Gov. Ralph DLG Torres and Northern Marianas Business Alliance Corp. officers and board members are currently in Washington, D.C. to meet with members of U.S. Congress and federal agencies to emphasize the enormous impact of ending the CNMI-Only Transitional Worker program on the CNMI economy and the importance of securing visa-free tourism in the CNMI.
The meeting with the U.S. Senate Committee on Energy and Natural Resources gave Torres and NMBAC the opportunity to give a detailed report to committee chair Sen. Lisa Murkowski (R-AK) of the efforts that the private sector had made toward recruiting, hiring, and training U.S.-eligible workers in the CNMI.
The business community and employers carry the burden of proof in showing Congress that the CNMI is doing its part to recruit, hire, and retain U.S. eligible workers.
The U.S. Senate has the impression that the CNMI has made very little effort to recruit non-CW-1 workers
In an interview last July, NMBAC board member Marian Aldan-Pierce said it is of utmost importance to show efforts to recruit non-CW-1 workers. “We cannot only say it; we have to prove it,” she said.
During the meeting, NMBAC member Gloria Cavanagh seized the opportunity to present a report to federal officials and the senior counsel of the Senate committee to inform them of the years of serious effort the local business community has taken to recruit and train U.S. workers and the large-scale unemployment of these same U.S. workers if the program is ended in 2019.
She said the report is their effort to provide accurate and available data to ensure policy regarding the critical CW program is based on facts and the true needs of the people of the CNMI.
Torres discussed the framework of potential policies in CNMI Labor, the continued inclusion of substantive policy discussions regarding the CNMI, and the extent in which the CNMI’s foreign worker population contributes to jobs for U.S. citizens.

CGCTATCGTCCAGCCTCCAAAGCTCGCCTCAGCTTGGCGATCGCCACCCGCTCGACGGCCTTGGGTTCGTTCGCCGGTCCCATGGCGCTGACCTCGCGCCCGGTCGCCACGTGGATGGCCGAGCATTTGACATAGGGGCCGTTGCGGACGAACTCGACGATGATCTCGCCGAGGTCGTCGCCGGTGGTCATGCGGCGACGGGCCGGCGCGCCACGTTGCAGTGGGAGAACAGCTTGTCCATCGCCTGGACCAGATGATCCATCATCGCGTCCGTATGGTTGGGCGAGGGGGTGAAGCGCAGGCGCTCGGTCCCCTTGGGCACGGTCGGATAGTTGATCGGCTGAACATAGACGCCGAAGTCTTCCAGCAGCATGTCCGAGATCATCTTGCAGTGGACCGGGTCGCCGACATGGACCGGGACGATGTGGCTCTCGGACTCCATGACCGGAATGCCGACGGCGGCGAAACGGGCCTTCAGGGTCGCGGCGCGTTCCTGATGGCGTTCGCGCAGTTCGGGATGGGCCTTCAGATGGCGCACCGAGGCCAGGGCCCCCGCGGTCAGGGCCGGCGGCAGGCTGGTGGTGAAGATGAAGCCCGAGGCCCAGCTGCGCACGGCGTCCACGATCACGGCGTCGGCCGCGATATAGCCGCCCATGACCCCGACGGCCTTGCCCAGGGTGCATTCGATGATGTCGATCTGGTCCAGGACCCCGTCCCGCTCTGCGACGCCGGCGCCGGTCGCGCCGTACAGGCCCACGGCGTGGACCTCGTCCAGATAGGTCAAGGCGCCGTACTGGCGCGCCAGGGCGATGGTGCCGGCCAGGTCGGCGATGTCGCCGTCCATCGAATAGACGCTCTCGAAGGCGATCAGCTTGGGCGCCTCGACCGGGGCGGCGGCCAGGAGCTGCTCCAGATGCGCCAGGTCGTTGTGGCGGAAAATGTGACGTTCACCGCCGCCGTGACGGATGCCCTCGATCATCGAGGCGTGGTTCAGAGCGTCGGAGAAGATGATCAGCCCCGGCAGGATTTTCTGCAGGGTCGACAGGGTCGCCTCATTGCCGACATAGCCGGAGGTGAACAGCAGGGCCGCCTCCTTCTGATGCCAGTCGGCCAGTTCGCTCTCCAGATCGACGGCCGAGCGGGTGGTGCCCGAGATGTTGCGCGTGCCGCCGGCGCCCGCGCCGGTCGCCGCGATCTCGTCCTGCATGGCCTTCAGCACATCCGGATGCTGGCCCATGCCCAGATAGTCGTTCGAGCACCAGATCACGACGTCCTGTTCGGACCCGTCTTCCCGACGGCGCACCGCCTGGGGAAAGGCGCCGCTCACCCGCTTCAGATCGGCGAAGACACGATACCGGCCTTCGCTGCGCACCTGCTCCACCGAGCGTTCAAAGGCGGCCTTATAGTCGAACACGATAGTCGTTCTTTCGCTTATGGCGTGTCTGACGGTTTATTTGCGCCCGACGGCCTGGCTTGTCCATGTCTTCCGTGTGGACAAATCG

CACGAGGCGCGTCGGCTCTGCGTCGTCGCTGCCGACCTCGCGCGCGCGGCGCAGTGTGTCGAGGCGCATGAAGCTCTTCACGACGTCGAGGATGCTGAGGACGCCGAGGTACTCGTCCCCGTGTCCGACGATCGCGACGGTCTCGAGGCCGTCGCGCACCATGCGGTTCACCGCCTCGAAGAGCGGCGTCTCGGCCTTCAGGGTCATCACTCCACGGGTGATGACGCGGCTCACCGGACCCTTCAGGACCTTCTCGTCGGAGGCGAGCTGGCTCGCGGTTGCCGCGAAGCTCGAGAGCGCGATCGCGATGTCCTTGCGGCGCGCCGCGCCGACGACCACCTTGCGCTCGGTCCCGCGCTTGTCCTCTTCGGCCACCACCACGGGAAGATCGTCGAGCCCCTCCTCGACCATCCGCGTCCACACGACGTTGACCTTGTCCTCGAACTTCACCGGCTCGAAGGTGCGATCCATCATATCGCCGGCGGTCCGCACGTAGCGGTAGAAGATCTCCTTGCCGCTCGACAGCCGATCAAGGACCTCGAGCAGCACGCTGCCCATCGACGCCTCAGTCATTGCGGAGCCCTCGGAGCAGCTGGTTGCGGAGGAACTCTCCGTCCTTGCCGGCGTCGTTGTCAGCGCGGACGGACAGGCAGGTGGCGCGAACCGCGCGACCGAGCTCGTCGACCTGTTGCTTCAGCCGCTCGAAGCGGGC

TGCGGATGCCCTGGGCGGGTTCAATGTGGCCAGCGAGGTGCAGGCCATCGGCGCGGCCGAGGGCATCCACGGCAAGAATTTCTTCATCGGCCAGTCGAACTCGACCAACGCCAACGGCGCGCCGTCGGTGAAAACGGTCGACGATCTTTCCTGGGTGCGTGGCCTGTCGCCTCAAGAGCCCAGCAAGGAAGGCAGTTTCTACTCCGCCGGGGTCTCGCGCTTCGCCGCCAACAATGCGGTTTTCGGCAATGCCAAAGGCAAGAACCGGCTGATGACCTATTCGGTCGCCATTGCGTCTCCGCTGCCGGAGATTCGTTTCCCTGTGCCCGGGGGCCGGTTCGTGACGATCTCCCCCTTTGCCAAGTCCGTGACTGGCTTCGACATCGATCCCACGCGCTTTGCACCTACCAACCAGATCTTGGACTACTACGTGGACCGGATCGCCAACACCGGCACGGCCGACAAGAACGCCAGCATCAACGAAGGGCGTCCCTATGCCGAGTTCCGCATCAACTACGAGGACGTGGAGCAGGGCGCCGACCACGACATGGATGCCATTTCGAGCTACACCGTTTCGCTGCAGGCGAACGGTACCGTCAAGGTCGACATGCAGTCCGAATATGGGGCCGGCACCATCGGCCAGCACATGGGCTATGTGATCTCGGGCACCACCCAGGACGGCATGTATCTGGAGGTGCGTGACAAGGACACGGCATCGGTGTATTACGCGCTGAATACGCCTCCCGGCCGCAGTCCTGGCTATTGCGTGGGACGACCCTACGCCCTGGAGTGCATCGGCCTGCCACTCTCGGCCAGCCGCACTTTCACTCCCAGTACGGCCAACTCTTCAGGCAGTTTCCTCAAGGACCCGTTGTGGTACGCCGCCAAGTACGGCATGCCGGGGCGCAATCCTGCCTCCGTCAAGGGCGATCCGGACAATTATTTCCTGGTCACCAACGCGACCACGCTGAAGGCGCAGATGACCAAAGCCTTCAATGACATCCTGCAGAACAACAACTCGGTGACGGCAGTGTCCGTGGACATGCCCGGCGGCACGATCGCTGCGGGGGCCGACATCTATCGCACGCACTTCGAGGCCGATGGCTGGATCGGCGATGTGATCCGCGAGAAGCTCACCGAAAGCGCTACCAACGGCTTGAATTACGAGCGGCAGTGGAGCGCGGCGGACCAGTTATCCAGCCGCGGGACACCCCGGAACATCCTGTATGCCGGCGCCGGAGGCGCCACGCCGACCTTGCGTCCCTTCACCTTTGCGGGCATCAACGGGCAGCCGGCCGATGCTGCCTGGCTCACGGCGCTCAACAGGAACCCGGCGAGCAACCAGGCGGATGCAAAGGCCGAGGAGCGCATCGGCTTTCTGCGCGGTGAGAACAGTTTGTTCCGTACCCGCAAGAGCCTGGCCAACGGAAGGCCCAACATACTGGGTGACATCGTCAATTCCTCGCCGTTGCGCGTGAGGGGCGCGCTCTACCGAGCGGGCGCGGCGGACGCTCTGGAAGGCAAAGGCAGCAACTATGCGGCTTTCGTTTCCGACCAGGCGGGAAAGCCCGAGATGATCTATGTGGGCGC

Meeting with U.S. House of Representatives and Delegate Gregorio Kilili C. Sablan (Ind-MP), NMBAC chair Alex Sablan said this is the time to build as many bridges as possible.
“Today’s meetings gave us the perfect opportunity to address our concerns for the future of the CNMI economy and to lay out the facts and figures that, without a presence of foreign workers, U.S. citizens will lose their jobs to an equal proportion,” he said.
“I never stated that Delegate Sablan refused to work with us, despite media reports, because we need all the assistance to protect our economy that we can get and today we made a big step toward building the necessary support for our islands,” he added.
Alex Sablan said that the outcome of the meeting calls for members of the private sector to work together more than ever.
“We need to continue to document and compile all of our efforts to recruit U.S. workers and seek out alternative visas for existing CW permit holders who are eligible to apply,” he said.
“The private sector and our government have made historic investments in our local workforce, and it is critical that we all work together to showcase this effort to members of Congress,” he added.
The senior counsel of the Senate committee reiterated Murkowski’s commitment to introduce and pass legislation that will address the long-term workforce challenges facing the CNMI.
Meeting with House Resources and Department of Defense
Torres and the NMBAC met with the staff from the House Natural Resources Committee and staff from the personal office of committee chair Rob Bishop (R-UT 1st District).
After hearing the reports of NMBAC officer and board members Alex Sablan, Gloria Cavanagh, and Perry Inos Jr., the House staffers expressed surprise that H.R. 339 was being interpreted by U.S. Citizenship and Immigration Services “in such a narrow fashion.” They committed to work with Torres and NMBAC on a long-term solution to the CNMI’s labor issues.
Deputy Assistant Secretary of Defense Allison Sands met with Torres and the NMBAC and the former talked about updates on the divert airfield project on Tinian and expressed deep understanding of the workforce issues in the CNMI and reiterated the U.S. Department of Defense’s continued commitment to help support a long-term solution.